Star Formation Relations and CO-Spectral Line Energy Distributions Across the J-Ladder and Redshift
Journal article, 2014

We present FIR [50-300 mu m]-CO luminosity relations (i.e., log L-FIR = alpha log L'(CO) + beta) for the full CO rotational ladder from J = 1-0 up to J = 13-12 for a sample of 62 local (z <= 0.1) (Ultra) Luminous InfraredGalaxies (LIRGs; LIR[8-1000 mu m] > 10(11) L-circle dot) using data from Herschel SPIRE-FTS and ground-based telescopes. We extend our sample to high redshifts (z > 1) by including 35 submillimeter selected dusty star forming galaxies from the literature with robust CO observations, and sufficiently well-sampled FIR/submillimeter spectral energy distributions (SEDs), so that accurate FIR luminosities can be determined. The addition of luminous starbursts at high redshifts enlarge the range of the FIR-CO luminosity relations toward the high-IR-luminosity end, while also significantly increasing the small amount of mid-J/high-J CO line data (J = 5-4 and higher) that was available prior to Herschel. This new data set (both in terms of IR luminosity and J-ladder) reveals linear FIR-CO luminosity relations (i.e., a similar or equal to 1) for J = 1-0 up to J = 5-4, with a nearly constant normalization (beta similar to 2). In the simplest physical scenario, this is expected from the (also) linear FIR-(molecular line) relations recently found for the dense gas tracer lines (HCN and CS), as long as the dense gas mass fraction does not vary strongly within our (merger/starburst)-dominated sample. However, from J = 6-5 and up to the J = 13-12 transition, we find an increasingly sublinear slope and higher normalization constant with increasing J. We argue that these are caused by a warm (similar to 100 K) and dense (>10(4) cm(-3)) gas component whose thermal state is unlikely to be maintained by star-formation-powered far-UV radiation fields (and thus is no longer directly tied to the star formation rate). We suggest that mechanical heating (e.g., supernova-driven turbulence and shocks), and not cosmic rays, is the more likely source of energy for this component. The global CO spectral line energy distributions, which remain highly excited from J = 6-5 up to J = 13-12, are found to be a generic feature of the (U)LIRGs in our sample, and further support the presence of this gas component.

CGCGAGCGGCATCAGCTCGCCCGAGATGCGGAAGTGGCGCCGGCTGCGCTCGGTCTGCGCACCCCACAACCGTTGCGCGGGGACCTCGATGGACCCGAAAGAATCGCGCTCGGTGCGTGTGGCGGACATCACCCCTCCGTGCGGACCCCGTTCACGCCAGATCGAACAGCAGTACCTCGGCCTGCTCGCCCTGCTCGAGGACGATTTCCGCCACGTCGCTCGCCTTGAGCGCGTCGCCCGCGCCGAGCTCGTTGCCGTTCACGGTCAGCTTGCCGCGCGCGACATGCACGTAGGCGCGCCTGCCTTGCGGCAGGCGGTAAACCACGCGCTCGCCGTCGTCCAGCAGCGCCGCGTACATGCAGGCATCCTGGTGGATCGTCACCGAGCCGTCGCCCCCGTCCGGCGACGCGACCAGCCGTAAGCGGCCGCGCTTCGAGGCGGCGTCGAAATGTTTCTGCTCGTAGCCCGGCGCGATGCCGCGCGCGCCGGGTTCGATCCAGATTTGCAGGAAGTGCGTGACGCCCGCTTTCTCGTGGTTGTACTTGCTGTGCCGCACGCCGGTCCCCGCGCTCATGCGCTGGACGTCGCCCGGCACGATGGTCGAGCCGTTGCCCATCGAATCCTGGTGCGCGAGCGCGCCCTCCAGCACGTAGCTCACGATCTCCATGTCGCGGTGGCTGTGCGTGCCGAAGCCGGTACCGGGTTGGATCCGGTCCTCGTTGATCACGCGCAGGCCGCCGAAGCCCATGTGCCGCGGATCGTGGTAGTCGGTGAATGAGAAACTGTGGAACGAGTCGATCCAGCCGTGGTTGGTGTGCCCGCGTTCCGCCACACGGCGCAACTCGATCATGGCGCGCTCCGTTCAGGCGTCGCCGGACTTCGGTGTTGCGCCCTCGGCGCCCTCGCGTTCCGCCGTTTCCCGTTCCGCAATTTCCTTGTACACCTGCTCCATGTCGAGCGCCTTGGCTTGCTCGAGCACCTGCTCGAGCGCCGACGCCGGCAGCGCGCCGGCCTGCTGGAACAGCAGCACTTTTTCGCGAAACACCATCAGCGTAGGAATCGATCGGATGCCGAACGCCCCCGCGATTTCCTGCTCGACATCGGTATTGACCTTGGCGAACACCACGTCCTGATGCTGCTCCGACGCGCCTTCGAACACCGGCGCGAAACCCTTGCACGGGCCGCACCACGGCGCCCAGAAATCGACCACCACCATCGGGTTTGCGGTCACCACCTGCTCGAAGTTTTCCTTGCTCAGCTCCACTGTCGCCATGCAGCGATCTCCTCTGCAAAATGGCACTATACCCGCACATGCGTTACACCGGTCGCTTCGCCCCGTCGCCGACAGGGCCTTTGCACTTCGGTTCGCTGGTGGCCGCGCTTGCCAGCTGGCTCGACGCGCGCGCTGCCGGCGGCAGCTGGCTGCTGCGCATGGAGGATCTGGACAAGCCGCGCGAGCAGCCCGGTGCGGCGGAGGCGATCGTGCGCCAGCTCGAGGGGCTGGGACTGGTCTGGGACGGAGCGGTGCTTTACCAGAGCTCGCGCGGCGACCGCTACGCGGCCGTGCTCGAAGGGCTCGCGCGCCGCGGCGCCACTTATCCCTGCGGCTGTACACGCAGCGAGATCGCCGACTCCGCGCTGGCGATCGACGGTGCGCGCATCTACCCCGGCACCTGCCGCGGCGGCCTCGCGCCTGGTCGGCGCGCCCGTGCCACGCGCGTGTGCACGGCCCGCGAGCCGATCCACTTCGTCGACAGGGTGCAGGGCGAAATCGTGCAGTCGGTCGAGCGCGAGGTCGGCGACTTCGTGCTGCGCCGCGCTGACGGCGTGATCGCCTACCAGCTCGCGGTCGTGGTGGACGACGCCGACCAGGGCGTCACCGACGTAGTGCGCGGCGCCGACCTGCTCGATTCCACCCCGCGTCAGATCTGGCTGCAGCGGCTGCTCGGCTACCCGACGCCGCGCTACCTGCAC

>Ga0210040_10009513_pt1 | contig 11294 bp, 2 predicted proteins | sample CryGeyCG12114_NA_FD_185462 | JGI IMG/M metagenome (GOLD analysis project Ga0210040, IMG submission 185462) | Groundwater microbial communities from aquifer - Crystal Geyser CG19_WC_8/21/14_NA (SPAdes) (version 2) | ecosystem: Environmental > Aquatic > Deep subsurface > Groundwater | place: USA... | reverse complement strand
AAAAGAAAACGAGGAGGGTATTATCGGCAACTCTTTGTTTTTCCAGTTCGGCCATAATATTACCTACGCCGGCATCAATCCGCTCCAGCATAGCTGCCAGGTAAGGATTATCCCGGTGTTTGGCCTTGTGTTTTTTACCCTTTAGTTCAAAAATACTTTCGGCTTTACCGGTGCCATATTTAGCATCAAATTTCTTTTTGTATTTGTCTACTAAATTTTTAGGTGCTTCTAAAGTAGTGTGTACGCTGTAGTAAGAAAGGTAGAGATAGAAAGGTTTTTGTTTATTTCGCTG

ISM: molecules

galaxies: formation

galaxies: evolution

galaxies: starburst

galaxies: ISM


T. R. Greve

University College London (UCL)

I. Leonidaki

National Observatory of Athens

E. M. Xilouris

National Observatory of Athens

A. Weiss

Max Planck Institute

Z. Y. Zhang

European Southern Observatory (ESO)

Royal Observatory

P. van der Werf

Leiden University

Susanne Aalto

Chalmers, Earth and Space Sciences, Radio Astronomy and Astrophysics

L. Armus

Spitzer Science Center

T. Diaz-Santos

Spitzer Science Center

A. S. Evans

University of Virginia

National Radio Astronomy Observatory

J. Fischer

Naval Research Laboratory

Y. Gao

Chinese Academy of Sciences

E. Gonzalez-Alfonso

University of Alcalá

A. I. Harris

University of Maryland

C. Henkel

King Abdulaziz University

Max Planck Institute

R. Meijerink

Leiden University

D. A. Naylor

University of Lethbridge

H. Smith

Harvard-Smithsonian Center for Astrophysics

M. Spaans

University of Groningen

G. J. Stacey

Cornell University

S. Veilleux

University of Maryland

F. Walter

Max Planck Institute

Astrophysical Journal

0004-637X (ISSN) 1538-4357 (eISSN)

Vol. 794 2 Art. no. 142- 142

Subject Categories

Astronomy, Astrophysics and Cosmology


Basic sciences



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